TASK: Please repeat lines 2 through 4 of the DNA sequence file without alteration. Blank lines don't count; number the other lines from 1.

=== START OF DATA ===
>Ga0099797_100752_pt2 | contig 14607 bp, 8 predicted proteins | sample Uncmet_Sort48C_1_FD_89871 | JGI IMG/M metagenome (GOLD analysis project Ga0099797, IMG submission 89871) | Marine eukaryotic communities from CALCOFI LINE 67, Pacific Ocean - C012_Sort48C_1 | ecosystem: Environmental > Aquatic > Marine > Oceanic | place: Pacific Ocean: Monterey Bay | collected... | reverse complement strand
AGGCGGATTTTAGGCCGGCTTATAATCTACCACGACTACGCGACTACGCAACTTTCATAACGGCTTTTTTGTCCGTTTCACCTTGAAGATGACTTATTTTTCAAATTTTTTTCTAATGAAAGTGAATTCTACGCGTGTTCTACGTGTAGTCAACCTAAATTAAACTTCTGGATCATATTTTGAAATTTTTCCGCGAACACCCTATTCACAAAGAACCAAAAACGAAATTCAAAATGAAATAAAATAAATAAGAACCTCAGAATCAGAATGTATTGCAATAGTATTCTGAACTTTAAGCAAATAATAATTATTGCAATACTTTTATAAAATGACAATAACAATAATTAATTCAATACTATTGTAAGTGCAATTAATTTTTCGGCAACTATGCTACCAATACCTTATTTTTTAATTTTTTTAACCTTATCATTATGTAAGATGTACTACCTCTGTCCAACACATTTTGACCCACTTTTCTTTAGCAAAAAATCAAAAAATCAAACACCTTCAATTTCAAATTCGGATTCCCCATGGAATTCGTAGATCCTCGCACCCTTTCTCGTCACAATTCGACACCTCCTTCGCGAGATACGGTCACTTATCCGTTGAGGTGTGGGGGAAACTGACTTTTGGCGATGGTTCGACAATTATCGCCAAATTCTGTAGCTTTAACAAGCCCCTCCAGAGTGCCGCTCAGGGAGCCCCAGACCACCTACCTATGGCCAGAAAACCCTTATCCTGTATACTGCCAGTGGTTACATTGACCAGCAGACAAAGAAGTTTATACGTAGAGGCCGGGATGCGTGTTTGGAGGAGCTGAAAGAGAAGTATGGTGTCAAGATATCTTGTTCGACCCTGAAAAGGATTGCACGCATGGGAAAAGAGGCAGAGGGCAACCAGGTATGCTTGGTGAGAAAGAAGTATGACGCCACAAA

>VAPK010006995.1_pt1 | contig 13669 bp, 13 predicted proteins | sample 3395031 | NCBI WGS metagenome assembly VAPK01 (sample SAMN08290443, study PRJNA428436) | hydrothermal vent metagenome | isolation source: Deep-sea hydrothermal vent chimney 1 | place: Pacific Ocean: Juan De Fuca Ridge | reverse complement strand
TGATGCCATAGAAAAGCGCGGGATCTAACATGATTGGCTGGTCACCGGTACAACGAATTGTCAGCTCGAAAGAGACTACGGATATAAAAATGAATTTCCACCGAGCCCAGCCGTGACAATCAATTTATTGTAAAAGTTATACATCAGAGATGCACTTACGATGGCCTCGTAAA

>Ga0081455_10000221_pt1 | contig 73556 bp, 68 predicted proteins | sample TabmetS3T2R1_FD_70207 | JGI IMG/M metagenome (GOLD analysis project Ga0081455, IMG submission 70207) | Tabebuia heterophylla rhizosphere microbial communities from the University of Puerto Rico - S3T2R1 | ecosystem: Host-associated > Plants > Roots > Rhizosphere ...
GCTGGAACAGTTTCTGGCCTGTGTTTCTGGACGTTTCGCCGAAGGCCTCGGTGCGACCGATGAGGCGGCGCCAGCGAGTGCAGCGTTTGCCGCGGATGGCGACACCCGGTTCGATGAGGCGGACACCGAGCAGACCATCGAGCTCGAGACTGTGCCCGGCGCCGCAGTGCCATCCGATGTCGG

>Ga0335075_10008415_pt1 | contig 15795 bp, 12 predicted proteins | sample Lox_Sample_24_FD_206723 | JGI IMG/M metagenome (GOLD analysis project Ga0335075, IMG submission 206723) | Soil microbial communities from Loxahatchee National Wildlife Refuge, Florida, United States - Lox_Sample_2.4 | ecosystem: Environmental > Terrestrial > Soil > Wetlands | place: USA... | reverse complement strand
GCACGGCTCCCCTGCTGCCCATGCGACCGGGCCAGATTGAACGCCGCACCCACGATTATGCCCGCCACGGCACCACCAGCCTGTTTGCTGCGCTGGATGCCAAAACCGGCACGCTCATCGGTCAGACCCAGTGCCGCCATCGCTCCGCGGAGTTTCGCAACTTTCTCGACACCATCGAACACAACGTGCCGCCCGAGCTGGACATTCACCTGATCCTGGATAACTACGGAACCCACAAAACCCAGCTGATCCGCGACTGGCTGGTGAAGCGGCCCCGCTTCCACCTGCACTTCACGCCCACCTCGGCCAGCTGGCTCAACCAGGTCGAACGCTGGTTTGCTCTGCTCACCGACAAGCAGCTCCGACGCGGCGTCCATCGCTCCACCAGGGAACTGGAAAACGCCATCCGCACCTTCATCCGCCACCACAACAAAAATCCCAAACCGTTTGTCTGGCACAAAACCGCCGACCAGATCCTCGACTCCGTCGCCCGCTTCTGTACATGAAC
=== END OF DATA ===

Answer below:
AGGCGGATTTTAGGCCGGCTTATAATCTACCACGACTACGCGACTACGCAACTTTCATAACGGCTTTTTTGTCCGTTTCACCTTGAAGATGACTTATTTTTCAAATTTTTTTCTAATGAAAGTGAATTCTACGCGTGTTCTACGTGTAGTCAACCTAAATTAAACTTCTGGATCATATTTTGAAATTTTTCCGCGAACACCCTATTCACAAAGAACCAAAAACGAAATTCAAAATGAAATAAAATAAATAAGAACCTCAGAATCAGAATGTATTGCAATAGTATTCTGAACTTTAAGCAAATAATAATTATTGCAATACTTTTATAAAATGACAATAACAATAATTAATTCAATACTATTGTAAGTGCAATTAATTTTTCGGCAACTATGCTACCAATACCTTATTTTTTAATTTTTTTAACCTTATCATTATGTAAGATGTACTACCTCTGTCCAACACATTTTGACCCACTTTTCTTTAGCAAAAAATCAAAAAATCAAACACCTTCAATTTCAAATTCGGATTCCCCATGGAATTCGTAGATCCTCGCACCCTTTCTCGTCACAATTCGACACCTCCTTCGCGAGATACGGTCACTTATCCGTTGAGGTGTGGGGGAAACTGACTTTTGGCGATGGTTCGACAATTATCGCCAAATTCTGTAGCTTTAACAAGCCCCTCCAGAGTGCCGCTCAGGGAGCCCCAGACCACCTACCTATGGCCAGAAAACCCTTATCCTGTATACTGCCAGTGGTTACATTGACCAGCAGACAAAGAAGTTTATACGTAGAGGCCGGGATGCGTGTTTGGAGGAGCTGAAAGAGAAGTATGGTGTCAAGATATCTTGTTCGACCCTGAAAAGGATTGCACGCATGGGAAAAGAGGCAGAGGGCAACCAGGTATGCTTGGTGAGAAAGAAGTATGACGCCACAAA

>VAPK010006995.1_pt1 | contig 13669 bp, 13 predicted proteins | sample 3395031 | NCBI WGS metagenome assembly VAPK01 (sample SAMN08290443, study PRJNA428436) | hydrothermal vent metagenome | isolation source: Deep-sea hydrothermal vent chimney 1 | place: Pacific Ocean: Juan De Fuca Ridge | reverse complement strand
TGATGCCATAGAAAAGCGCGGGATCTAACATGATTGGCTGGTCACCGGTACAACGAATTGTCAGCTCGAAAGAGACTACGGATATAAAAATGAATTTCCACCGAGCCCAGCCGTGACAATCAATTTATTGTAAAAGTTATACATCAGAGATGCACTTACGATGGCCTCGTAAA